Hollywood has built a convincing myth with regard to the horses of the American Plains Indian, now known in politically correct terminology as Native Americans. Films depict the native Americans mounted on good- sized, well-fleshed horses, able to travel long distances without oats or hay, and supporting their way of life against the incursion of foreign colonialists. The mythology has been exploded by the work of such historians as James E. Sherow, PhD. Romanticising the past and allowing the process to influence beliefs about the present is neither worthy of this enlightened age nor does it contribute to the body of knowledge. Many might view this mythical relationship between man and horse as an ideal, and seek to emulate what, in fact, did not exist as some kind of benchmark for ‘natural horsemanship’; the truth is, though perhaps less appealing, important as from it there are lessons which can be drawn.

Training the Horse - note the tie around front legs.

The horse was not taken to the New World until the Spanish voyages of conquest in the 1500s. In 1521 Juan Ponce de Leon introduced horses to the U.S.A., landed in Florida from Cuba or Puerto Rico. Not until the seventeenth century did the native tribes of Texas and New Mexico, mainly the Comanche and Apache, begin to obtain horses. (6.) By the mid- eighteenth century, the horse had spread as far as the Blackfeet nation in Montana and Canada.

Buffalo Hunt.

Lacking fences within which to confine their herds, many horses escaped to become feral and the so-called wild horse of the American West was established. A U.S. army colonel, Richard Irving Dodge, spent a great deal of time in the early west, and in 1884 published a book on his experiences. (7.) According to Dodge the Indian pony was rarely above 14 hands in height, and while he was admiring of their ability to ride he was also scornful of the lack of care with which their ponies were attended.

"In summer he may take the trouble to tie a cloth over the sores to keep the flies out, or when a foot becomes very tender from bad ground or long travel, he may tie it up in a piece of buffalo robe; but this is the extent of consideration the pony ever receives from his master. In the winter he is a most miserable object, an animated skeleton....."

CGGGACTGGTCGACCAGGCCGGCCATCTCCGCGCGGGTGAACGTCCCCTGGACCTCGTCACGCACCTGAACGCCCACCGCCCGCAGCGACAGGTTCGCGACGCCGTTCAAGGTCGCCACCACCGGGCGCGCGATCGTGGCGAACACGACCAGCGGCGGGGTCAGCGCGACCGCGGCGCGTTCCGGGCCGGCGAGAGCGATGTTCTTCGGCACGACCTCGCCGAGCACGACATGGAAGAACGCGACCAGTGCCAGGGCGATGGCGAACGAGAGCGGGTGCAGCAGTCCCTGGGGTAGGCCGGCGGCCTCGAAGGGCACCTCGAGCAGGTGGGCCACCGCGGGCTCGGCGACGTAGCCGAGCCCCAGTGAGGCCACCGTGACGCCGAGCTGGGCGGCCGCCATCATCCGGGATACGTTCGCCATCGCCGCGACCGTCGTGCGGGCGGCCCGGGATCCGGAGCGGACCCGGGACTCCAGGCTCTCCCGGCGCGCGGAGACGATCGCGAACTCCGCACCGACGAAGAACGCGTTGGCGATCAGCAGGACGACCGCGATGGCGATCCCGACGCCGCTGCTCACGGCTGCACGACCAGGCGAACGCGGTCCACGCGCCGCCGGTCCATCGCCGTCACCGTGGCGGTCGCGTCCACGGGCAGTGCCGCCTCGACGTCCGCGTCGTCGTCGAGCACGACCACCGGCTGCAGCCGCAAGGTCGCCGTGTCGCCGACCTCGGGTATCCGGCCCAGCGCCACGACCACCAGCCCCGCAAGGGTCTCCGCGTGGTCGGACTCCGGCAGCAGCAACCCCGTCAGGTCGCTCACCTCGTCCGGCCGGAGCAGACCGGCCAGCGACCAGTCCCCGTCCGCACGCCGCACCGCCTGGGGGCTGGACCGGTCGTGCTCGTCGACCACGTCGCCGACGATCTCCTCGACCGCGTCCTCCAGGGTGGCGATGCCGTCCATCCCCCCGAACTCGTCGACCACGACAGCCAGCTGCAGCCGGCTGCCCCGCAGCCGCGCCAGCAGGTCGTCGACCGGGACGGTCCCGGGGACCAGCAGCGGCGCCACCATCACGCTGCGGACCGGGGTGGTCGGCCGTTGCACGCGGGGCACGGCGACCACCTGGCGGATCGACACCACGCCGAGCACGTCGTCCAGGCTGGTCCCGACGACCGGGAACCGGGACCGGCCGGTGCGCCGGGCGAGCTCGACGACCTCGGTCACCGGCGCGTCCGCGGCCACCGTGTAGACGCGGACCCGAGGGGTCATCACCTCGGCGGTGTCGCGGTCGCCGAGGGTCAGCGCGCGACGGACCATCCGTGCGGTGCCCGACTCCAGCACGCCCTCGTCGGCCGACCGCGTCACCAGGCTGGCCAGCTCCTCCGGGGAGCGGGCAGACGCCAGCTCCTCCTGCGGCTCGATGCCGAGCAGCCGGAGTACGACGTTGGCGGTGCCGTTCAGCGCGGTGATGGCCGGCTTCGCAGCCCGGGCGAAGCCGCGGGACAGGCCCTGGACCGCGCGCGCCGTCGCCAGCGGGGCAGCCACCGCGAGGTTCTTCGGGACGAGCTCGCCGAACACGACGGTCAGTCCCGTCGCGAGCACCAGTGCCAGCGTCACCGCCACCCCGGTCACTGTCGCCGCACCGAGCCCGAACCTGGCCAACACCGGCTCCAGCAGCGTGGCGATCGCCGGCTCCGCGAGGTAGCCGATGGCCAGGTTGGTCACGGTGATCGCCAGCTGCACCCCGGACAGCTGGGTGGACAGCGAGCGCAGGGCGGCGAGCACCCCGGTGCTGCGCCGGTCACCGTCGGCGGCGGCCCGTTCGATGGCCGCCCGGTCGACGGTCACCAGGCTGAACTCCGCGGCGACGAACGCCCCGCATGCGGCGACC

This was, in all fairness, hardly surprising, such were the conditions of life on the High Plains, and the numbers of horses in the herds. Depending on the tribe, these could be in the hundreds or thousands, a management nightmare. The following excerpt from an article published in 1992 provides graphic details on the conditions of the time.

"During the fall, the rising of the sun could melt away morning frost on dormant grasses, revealing bluish-gray colored blades stressed by drought, which provided poor forage, or nutritious golden-brown blades in years (like 1864) of plentiful rains. Balmy autumn days could suddenly turn windy and snowy and ensnare unsheltered people and horses in a deadly grip. In winter, howling blizzards or crystal clear blue skies and frigid temperatures, or perhaps mild sunny days could all follow in rapid succession and made trips across the exposed plains extremely hazardous for horses and people alike. In the spring, wet snows or rains, when and if they fell, nourished the grasses, mantling the plains with a thick, velvet green carpet. During this time the Indians celebrated the return of the short grasses, which restored the strength of Indian ponies, returned the bison for the hunt, and renewed the tribes." (8.)

Horses could, and did, assist the tribes both in hunting and migration but there was a negative aspect also. The reliance that the Indians came to place on their horses for escape in the event of attack by U.S. cavalry was, on occasion, to prove their downfall. The infamous massacre of Cheyenne and Arapaho at Sand Creek was one such time, and the inability of the Indians to make a quick escape due to the poor condition of their horses was, in part, to blame for the disaster. Further excerpts from the same article, which appeared in the magazine Environmental History Review, note that:

"the tribes particularly valued a mount that could run hard for five miles. A good cavalry horse, however, could last twice that distance."

The article tells of how the Indians had a continual struggle to adapt their steeds to the harsh and often changing conditions of t the short-grass prairies, and offers evidence of how they failed. (9.)

"Horses proved both an innovative addition and a vexation to High Plains Indians. The historical story is much different from what we were told."

With the problems of insufficient feed and internal parasites it is very doubtful that bigger horses would have made any difference, in fact it might well have made matters even worse, but the fact that U.S. cavalry horses were both taller and stronger must have made escape that much more difficult.


Coaches of the American West.


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